My fascination with Hillbrow — a former middle-class inner suburb that is now the toughest neighborhood in Joburg — began in February when I explored Hillbrow on a Joburg Photowalk. When I heard there would be another Hillbrow Photowalk this past weekend, exploring the grounds of the old Johannesburg General Hospital, I signed up, stat. Saturday afternoon in Hillbrow.
When Joe was a little boy growing up in Johannesburg, his favorite place to eat was a restaurant downtown on Commissioner Street, called the Golden Dragon. At least he thinks that’s what it was called. There’s no way to confirm it now because that restaurant, like much of Joburg’s “Old Chinatown,” is long gone. Run-down buildings on the outskirts of Old Chinatown, which is adjacent to the trendy inner city neighborhood of Newtown.
Yesterday I took another jaunt with the Joburg Photowalkers, a group that organizes walks around different parts of town for photographers, amateur camera enthusiasts, and people who just want to explore. (Read about the last photowalk I attended in Hillbrow.) Monday’s walk covered a few different areas on the eastern side of downtown: Troyeville, Bertrams, Ellis Park, and the 12 Decades Hotel. It’s difficult to summarize everything we did in a coherent blog post; I think my photos tell a slightly disjointed story. But here goes. We started our walk at the Troyeville Hotel, which is actually not a hotel but a restaurant. Troyeville is a historically poor white neighborhood on the edge of downtown. The Troyeville Hotel is famous for its quirkiness and delicious Portuguese-Mozambican food. I’ll have to write a longer post about it someday in the future.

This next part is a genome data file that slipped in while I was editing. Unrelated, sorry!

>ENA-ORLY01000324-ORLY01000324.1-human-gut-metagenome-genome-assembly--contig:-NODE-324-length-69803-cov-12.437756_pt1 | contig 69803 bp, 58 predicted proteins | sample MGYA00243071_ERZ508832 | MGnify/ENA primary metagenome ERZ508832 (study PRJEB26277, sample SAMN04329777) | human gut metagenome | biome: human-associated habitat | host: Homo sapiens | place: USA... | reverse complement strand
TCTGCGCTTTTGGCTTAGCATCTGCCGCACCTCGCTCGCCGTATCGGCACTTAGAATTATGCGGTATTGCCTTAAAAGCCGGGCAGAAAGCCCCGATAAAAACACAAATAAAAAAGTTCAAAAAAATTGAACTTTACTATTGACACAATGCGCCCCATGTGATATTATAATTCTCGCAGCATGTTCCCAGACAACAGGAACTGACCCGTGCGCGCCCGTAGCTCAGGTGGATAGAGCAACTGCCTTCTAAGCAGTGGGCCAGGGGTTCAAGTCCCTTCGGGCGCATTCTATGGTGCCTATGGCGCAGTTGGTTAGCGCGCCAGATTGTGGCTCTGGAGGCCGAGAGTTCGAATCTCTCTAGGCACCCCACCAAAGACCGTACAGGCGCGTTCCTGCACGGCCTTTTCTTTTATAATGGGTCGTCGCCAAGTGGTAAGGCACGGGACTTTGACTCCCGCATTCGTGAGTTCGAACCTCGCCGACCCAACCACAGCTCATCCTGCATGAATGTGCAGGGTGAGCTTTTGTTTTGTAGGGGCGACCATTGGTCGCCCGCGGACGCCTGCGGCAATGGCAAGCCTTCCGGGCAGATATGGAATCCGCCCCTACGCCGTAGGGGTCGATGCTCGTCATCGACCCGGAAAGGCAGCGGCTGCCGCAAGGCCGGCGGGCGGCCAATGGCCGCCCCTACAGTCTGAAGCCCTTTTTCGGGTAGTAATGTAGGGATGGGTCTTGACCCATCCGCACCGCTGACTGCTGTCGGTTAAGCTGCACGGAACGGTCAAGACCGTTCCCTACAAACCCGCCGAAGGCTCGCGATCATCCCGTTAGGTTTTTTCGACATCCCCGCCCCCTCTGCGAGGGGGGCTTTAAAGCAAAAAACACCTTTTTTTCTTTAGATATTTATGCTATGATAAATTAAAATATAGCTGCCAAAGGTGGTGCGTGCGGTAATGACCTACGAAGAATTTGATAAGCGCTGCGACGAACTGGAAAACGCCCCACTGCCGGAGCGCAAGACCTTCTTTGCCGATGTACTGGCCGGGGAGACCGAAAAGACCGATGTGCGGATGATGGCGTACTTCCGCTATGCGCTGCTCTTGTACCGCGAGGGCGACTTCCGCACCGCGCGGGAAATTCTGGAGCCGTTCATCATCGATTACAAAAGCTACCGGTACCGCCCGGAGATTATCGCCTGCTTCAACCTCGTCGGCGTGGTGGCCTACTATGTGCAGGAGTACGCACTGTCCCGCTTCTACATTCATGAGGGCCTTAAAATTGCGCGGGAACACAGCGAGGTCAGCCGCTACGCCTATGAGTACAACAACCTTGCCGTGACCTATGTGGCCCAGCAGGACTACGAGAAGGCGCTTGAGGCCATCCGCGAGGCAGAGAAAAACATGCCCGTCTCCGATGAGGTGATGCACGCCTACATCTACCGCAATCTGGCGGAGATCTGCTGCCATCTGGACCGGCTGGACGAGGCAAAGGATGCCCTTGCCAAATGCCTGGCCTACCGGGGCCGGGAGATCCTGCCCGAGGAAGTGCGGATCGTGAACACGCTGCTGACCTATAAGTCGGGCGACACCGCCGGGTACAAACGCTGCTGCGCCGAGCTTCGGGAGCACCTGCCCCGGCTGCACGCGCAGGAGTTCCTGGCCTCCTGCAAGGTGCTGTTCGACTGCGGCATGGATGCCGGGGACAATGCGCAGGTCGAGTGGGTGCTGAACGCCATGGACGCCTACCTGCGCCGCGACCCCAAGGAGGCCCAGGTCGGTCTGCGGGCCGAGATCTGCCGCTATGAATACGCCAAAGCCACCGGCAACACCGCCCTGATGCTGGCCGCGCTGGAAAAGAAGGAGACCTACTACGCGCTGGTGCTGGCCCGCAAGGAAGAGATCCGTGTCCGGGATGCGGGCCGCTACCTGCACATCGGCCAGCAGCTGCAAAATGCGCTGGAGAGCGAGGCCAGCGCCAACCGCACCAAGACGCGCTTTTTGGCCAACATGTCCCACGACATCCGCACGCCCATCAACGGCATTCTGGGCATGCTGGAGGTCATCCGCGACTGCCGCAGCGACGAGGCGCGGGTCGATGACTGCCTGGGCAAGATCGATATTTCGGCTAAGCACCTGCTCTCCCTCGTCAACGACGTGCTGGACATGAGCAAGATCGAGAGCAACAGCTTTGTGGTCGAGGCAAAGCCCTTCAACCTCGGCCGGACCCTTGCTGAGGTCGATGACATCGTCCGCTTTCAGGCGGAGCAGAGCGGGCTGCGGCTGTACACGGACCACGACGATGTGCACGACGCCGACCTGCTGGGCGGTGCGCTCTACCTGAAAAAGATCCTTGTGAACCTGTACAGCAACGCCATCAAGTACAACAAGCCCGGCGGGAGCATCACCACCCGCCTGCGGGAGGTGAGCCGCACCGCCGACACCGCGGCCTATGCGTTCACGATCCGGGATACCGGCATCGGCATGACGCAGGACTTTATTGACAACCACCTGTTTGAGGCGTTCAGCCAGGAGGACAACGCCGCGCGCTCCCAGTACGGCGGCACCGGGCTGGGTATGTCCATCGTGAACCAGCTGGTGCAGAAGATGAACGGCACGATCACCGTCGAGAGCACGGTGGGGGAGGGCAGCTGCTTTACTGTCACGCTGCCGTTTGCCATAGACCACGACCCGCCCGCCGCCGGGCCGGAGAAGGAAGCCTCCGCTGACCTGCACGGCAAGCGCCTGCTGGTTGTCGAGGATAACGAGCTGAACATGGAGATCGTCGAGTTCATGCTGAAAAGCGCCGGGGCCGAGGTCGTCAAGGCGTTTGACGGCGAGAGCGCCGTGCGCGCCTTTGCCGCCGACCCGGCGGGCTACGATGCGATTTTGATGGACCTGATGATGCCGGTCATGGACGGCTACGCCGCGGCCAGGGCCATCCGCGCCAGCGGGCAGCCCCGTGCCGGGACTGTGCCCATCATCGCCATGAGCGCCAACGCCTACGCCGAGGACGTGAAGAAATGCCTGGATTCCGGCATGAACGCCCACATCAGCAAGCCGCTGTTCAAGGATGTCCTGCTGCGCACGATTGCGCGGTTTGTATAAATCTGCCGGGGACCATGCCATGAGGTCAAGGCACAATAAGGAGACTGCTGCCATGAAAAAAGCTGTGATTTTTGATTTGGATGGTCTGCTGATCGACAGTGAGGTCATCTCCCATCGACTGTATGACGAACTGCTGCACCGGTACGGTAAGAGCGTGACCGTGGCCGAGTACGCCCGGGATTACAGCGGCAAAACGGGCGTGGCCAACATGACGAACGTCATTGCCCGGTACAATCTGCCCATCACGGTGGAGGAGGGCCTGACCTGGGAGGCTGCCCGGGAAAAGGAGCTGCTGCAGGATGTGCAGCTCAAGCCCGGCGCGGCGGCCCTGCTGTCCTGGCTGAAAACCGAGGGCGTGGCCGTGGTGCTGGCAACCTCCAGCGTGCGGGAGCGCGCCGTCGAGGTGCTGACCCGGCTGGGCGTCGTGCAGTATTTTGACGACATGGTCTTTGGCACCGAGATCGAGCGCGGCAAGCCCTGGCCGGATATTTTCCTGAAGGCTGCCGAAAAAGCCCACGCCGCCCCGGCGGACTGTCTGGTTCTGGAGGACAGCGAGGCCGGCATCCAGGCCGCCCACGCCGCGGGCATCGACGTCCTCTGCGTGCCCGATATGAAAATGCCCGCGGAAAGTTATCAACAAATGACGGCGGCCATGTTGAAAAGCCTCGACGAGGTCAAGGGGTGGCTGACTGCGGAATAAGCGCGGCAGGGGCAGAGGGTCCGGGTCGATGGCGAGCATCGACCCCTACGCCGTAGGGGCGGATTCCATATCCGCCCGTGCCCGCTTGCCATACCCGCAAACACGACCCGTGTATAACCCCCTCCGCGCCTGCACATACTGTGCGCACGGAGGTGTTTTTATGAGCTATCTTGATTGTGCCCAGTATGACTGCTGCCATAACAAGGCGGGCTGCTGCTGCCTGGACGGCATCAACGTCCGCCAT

On my recent post about downtown Joburg, I received some questions about Hillbrow — a huge residential community overlooking the city center. I now have some answers. Hillbrow was a bustling middle-class neighborhood until the end of apartheid rule, when it began to transform. Similar to many 20th-century American inner cities, Hillbrow’s white middle class fled to the suburbs, making way for poor black South Africans (who were previously barred from living in places like Hillbrow) and immigrants from across the continent. The population soared and crime grew rampant; Hillbrow became a “no-go” area for visitors. Five years ago it would have been difficult (maybe impossible) for me to walk in Hillbrow and not get robbed. But the times, they are a-changin’. Yesterday I slung my camera over my shoulder and joined the Joburg Photowalkers for a jaunt through what most people consider to be Jozi’s meanest streets. One of many colorfully painted apartment buildings in Hillbrow. Our group met up at the Lutheran Community Outreach Foundation, a community center on Edith Cavell Street. This place deserves its own post so I’ll save it for later. At the center we met up with Tim Rees-Gibbs, a lifelong Hillbrow resident and member of […]